For me, the whole game changed when I bought a Konica Minolta 7d, which has a stabilization system in the camera body. All my lenses are stabilized now, and seem good for exposures two stops slower than normal. I've taken sharp handheld pictures at 1/4 second with a 70 mm lens! Add the excellent high-ISO performance of modern DSLRs (there's little visible difference between 100 speed and 800), and the need for tripods is considerably reduced. The Sony A100 DSLR has this system, as do some recent Olympus and Pentax models. The weight you'll save leaving the tripod at home will more than make up the weight increase stepping up from a compact camera. Some compact digicams have stabilization too, but beware that they show plenty of noise above ISO 200 or so.

It's a long way from the days when color photos meant working with ISO 10-speed Kodachrome!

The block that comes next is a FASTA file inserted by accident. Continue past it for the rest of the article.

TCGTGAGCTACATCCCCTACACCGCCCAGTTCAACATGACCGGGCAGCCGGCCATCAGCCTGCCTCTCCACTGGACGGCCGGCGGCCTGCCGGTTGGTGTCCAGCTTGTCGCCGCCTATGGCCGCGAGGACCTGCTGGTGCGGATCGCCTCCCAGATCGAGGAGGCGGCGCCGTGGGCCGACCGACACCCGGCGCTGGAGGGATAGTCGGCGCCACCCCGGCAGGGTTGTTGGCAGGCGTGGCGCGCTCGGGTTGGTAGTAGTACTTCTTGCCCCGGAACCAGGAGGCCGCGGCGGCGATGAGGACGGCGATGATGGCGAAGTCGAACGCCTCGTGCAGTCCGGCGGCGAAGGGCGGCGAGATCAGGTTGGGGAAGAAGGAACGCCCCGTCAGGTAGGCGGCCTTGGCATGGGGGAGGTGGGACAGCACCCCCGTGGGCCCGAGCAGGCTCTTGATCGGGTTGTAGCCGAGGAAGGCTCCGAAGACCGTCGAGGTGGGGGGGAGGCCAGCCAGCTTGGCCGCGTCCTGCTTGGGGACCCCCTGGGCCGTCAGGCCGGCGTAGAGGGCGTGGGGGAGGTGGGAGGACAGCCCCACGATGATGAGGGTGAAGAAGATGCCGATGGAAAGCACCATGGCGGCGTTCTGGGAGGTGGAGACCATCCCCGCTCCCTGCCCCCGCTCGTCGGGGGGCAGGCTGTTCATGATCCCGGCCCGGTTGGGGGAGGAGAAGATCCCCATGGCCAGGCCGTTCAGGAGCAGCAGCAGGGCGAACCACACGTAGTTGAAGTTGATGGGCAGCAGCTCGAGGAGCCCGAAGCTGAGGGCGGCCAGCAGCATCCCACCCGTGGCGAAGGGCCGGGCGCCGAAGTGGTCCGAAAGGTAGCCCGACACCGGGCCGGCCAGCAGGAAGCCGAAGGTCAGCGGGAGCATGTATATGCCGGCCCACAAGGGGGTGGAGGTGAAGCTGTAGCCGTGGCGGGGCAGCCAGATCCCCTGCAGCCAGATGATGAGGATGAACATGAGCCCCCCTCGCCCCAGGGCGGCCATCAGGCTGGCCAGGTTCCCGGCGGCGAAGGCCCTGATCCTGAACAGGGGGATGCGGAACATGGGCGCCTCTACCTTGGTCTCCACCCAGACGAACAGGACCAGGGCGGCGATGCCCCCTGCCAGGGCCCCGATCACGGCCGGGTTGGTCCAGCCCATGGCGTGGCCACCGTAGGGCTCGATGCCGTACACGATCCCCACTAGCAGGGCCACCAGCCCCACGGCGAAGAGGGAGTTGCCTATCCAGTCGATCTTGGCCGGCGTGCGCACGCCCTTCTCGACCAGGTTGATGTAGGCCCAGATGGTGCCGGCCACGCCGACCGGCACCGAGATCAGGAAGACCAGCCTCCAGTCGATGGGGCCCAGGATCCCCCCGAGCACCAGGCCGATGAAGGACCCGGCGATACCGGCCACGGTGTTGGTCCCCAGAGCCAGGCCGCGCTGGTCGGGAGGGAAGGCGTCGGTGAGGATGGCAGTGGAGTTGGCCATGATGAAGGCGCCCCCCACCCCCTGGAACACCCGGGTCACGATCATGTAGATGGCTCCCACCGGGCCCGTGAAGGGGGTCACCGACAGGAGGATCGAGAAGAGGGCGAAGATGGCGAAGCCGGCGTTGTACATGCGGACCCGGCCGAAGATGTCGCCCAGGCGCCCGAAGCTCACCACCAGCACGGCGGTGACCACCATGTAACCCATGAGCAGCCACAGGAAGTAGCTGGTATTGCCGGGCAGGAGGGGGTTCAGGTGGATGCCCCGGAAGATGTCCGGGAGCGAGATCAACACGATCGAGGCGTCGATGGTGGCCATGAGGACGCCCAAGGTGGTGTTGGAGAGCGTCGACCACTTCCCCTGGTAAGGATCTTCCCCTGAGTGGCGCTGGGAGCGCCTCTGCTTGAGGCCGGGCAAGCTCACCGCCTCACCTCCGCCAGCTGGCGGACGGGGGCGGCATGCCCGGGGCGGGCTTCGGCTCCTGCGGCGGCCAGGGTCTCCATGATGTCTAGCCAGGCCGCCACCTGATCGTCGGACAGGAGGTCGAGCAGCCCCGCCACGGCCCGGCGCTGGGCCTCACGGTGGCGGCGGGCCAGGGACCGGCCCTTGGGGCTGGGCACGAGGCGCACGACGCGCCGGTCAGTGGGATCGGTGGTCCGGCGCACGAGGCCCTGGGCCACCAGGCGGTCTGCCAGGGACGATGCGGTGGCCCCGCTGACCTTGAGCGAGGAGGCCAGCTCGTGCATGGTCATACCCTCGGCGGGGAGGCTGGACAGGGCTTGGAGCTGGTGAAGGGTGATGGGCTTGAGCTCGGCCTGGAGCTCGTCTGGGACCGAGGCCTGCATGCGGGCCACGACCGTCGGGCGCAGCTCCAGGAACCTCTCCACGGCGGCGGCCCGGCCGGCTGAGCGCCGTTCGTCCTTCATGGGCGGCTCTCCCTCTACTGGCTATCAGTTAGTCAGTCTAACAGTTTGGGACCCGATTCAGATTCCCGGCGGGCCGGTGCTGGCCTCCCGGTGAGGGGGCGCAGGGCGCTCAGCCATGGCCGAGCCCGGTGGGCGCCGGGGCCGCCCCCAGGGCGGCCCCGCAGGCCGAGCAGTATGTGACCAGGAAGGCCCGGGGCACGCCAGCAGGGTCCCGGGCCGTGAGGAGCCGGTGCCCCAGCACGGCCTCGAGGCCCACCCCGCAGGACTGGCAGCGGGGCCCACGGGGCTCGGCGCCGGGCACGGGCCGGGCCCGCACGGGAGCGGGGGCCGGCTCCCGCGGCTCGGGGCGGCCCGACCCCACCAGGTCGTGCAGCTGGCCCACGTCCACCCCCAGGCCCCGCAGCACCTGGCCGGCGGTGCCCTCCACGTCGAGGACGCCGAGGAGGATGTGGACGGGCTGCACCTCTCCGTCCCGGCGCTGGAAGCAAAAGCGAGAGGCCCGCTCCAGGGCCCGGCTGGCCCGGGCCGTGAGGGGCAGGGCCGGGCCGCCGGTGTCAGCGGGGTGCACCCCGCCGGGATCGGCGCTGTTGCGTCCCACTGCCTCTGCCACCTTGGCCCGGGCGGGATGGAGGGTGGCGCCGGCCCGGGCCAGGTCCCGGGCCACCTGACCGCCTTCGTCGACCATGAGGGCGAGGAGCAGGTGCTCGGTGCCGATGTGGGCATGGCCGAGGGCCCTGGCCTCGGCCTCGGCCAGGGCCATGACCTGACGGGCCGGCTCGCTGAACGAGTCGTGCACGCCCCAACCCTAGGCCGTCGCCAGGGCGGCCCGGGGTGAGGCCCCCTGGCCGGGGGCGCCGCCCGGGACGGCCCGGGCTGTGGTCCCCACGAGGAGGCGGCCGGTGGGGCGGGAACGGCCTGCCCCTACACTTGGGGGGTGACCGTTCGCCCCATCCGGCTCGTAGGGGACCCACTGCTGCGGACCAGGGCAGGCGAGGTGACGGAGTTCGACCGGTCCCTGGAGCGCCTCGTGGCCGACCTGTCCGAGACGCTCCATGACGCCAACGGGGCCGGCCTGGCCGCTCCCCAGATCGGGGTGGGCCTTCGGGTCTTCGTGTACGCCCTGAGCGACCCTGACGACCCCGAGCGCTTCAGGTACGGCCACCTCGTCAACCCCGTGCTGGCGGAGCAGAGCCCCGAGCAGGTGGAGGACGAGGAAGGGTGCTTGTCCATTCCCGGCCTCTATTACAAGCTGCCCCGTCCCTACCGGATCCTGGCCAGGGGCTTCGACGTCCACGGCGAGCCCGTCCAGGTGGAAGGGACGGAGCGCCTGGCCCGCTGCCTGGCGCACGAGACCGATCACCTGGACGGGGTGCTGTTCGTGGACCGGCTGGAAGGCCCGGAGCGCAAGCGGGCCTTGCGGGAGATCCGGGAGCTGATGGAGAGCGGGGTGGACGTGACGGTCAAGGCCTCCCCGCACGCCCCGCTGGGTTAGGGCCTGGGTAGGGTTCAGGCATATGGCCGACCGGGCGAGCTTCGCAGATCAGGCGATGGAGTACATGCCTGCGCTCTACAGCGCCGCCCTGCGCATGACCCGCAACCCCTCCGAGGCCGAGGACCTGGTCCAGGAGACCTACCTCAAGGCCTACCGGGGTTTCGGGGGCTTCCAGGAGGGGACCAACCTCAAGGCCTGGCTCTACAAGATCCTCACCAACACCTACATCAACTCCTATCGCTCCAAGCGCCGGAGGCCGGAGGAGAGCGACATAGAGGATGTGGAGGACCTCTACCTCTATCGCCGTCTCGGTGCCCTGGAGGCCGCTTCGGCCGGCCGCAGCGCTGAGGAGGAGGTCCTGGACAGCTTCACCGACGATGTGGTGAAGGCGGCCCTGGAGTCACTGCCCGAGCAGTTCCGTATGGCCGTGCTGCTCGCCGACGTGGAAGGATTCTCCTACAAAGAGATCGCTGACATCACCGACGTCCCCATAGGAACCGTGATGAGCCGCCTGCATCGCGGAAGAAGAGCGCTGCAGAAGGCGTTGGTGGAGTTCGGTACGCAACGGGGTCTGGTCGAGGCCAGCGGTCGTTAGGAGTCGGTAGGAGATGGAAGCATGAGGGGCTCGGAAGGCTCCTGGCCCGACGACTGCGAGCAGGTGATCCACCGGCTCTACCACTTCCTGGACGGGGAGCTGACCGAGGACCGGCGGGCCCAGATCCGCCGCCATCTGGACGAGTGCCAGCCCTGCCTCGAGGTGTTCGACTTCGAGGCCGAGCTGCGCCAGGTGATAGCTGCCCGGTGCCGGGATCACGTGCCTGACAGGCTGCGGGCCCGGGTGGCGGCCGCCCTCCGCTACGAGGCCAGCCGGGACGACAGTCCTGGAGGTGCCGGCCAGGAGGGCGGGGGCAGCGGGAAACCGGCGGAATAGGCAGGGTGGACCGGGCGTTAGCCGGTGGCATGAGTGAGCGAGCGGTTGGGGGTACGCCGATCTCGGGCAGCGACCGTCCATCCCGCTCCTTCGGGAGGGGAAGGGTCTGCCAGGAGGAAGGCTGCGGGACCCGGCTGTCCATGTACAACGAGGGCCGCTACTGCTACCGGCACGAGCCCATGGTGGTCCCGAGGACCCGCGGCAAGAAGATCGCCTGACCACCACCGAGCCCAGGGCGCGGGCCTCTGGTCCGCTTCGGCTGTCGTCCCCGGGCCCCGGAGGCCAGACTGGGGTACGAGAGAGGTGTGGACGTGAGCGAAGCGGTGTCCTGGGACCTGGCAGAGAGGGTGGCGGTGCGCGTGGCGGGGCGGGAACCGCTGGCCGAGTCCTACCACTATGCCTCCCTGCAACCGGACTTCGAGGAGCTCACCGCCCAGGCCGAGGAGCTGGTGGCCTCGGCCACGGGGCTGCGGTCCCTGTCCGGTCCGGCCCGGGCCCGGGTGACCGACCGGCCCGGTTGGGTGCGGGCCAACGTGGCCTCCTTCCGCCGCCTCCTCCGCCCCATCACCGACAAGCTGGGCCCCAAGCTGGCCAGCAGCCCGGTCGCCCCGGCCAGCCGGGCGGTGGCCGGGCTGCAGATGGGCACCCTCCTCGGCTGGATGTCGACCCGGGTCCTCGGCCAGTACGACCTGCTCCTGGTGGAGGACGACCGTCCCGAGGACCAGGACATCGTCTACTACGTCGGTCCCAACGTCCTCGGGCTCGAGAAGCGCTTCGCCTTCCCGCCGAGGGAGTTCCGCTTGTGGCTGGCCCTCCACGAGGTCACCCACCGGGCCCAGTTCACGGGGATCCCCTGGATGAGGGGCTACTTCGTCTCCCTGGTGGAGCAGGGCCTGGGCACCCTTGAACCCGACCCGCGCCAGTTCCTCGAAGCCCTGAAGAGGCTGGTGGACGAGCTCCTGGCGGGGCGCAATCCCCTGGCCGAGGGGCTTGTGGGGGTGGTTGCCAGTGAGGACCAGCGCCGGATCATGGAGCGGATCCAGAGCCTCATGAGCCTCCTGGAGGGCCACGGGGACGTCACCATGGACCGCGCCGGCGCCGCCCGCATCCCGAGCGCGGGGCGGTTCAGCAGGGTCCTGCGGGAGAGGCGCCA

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  #23  
Old 04-26-2007, 11:04 PM
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Reality Reality is offline
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Quote:
Originally Posted by wheatridger
It's the age-old question: how to take a still picture with a camera that isn't?

Good point. Although I think a lot of backpackers are using these lightweight tripods for more than image stablization.

It's often used as another hand/person - something to hold the camera while its owner gets in the shot (i.e. self-portrait). The Joby Gorillapod, for example, allows the camera to be held securely on a tree branch. So, image stablization yes, but also just to simply hold the camera to be able to even take the shot.

Reality
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  #24  
Old 04-27-2007, 02:58 AM
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Franco Franco is offline
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Both the Gorillapod and the Ultrapod are part of my arsenal. The Ultrapod is usually with me but the Gorillapod is more fun. Just before I left my job , I purchased a Velbon P Max, 900 g (32 oz) , the lightest relatively stable tripod that extends over 4', good enough for a 2kg (71 oz) camera.